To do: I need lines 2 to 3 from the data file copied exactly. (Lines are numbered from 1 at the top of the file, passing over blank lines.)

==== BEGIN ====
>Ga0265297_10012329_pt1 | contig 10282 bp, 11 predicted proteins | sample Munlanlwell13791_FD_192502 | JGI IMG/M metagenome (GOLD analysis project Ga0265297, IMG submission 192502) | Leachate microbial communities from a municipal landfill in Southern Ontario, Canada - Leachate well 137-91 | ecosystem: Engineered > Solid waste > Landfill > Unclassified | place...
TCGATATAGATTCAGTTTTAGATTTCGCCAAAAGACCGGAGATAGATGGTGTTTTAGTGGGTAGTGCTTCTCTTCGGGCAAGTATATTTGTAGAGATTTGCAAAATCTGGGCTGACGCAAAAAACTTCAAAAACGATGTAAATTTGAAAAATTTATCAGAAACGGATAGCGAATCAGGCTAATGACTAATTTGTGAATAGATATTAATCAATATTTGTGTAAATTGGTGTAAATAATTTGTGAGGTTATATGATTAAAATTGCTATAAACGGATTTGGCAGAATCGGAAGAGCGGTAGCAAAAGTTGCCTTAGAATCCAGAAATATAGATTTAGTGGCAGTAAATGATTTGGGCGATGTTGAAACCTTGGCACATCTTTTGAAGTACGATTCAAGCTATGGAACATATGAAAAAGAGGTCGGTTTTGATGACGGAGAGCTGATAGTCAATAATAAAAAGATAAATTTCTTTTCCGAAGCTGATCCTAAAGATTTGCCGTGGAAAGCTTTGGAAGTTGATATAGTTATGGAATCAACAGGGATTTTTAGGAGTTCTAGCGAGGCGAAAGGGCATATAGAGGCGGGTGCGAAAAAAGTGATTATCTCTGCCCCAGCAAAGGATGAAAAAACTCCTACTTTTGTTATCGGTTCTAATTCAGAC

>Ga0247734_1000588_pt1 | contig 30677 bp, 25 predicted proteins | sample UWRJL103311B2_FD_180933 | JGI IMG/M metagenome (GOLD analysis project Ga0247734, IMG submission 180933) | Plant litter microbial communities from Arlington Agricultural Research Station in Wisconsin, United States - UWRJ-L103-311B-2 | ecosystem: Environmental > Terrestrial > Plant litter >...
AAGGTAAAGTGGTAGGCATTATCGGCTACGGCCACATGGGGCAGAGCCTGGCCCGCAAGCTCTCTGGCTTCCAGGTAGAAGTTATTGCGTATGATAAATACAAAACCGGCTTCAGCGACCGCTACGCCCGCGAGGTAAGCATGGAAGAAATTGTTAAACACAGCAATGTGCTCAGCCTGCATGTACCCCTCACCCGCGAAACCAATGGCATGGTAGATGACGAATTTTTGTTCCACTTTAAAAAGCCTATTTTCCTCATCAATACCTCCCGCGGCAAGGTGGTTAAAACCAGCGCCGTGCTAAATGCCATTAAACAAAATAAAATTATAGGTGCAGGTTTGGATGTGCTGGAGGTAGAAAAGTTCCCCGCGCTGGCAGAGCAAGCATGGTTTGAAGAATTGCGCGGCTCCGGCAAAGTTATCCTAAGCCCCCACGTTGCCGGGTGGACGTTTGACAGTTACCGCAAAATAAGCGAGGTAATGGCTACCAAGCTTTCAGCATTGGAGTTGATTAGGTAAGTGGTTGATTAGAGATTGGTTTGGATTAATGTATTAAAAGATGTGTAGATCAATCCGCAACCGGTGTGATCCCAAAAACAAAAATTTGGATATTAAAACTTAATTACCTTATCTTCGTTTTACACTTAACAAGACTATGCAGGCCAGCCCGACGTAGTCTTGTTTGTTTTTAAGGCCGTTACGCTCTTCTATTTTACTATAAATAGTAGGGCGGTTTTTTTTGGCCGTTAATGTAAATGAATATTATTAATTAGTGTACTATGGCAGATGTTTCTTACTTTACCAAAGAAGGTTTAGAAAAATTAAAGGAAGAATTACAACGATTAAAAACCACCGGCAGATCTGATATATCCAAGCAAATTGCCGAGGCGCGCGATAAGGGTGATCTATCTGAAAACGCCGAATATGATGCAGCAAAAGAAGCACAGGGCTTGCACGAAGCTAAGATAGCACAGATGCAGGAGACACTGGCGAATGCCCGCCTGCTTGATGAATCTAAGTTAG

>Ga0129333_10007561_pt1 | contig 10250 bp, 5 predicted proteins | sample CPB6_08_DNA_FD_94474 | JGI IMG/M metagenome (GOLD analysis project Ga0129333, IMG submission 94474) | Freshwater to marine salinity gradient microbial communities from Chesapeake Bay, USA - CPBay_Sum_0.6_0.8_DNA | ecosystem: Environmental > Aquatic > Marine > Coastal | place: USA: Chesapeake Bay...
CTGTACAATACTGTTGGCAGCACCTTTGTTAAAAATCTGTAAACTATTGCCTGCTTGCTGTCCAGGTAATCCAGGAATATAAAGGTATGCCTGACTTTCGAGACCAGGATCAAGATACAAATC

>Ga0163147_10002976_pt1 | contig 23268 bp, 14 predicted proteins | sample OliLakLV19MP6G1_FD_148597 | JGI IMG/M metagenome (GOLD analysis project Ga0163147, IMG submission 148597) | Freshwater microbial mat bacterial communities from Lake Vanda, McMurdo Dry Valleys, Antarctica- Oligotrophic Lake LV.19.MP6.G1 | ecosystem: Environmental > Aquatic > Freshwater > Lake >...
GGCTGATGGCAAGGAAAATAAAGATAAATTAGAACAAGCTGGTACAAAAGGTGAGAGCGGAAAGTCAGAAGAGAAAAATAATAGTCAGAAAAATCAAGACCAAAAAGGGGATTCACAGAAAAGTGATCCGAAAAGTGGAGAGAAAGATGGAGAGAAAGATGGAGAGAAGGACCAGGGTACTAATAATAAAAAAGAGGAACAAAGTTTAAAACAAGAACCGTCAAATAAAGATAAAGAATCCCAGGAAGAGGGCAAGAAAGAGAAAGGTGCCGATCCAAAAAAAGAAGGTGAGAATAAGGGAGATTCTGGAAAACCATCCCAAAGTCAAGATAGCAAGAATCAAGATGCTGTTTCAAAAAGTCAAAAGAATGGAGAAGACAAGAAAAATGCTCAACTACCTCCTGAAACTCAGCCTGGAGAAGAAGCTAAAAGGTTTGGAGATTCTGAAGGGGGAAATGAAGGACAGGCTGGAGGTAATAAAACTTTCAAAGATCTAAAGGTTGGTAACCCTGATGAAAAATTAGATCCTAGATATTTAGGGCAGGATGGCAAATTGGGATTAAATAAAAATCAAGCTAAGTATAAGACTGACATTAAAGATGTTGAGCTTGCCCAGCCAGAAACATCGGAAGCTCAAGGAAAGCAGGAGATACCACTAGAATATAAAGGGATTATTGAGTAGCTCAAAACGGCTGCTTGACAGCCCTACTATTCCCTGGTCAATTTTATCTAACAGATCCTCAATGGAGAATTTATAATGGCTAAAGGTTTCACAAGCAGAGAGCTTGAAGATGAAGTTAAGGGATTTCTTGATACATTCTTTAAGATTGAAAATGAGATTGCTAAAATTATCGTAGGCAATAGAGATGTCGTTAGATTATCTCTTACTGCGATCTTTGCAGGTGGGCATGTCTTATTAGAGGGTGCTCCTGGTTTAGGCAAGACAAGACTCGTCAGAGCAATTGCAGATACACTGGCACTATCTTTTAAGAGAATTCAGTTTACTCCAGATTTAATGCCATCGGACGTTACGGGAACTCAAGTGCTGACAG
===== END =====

TCGATATAGATTCAGTTTTAGATTTCGCCAAAAGACCGGAGATAGATGGTGTTTTAGTGGGTAGTGCTTCTCTTCGGGCAAGTATATTTGTAGAGATTTGCAAAATCTGGGCTGACGCAAAAAACTTCAAAAACGATGTAAATTTGAAAAATTTATCAGAAACGGATAGCGAATCAGGCTAATGACTAATTTGTGAATAGATATTAATCAATATTTGTGTAAATTGGTGTAAATAATTTGTGAGGTTATATGATTAAAATTGCTATAAACGGATTTGGCAGAATCGGAAGAGCGGTAGCAAAAGTTGCCTTAGAATCCAGAAATATAGATTTAGTGGCAGTAAATGATTTGGGCGATGTTGAAACCTTGGCACATCTTTTGAAGTACGATTCAAGCTATGGAACATATGAAAAAGAGGTCGGTTTTGATGACGGAGAGCTGATAGTCAATAATAAAAAGATAAATTTCTTTTCCGAAGCTGATCCTAAAGATTTGCCGTGGAAAGCTTTGGAAGTTGATATAGTTATGGAATCAACAGGGATTTTTAGGAGTTCTAGCGAGGCGAAAGGGCATATAGAGGCGGGTGCGAAAAAAGTGATTATCTCTGCCCCAGCAAAGGATGAAAAAACTCCTACTTTTGTTATCGGTTCTAATTCAGAC

>Ga0247734_1000588_pt1 | contig 30677 bp, 25 predicted proteins | sample UWRJL103311B2_FD_180933 | JGI IMG/M metagenome (GOLD analysis project Ga0247734, IMG submission 180933) | Plant litter microbial communities from Arlington Agricultural Research Station in Wisconsin, United States - UWRJ-L103-311B-2 | ecosystem: Environmental > Terrestrial > Plant litter >...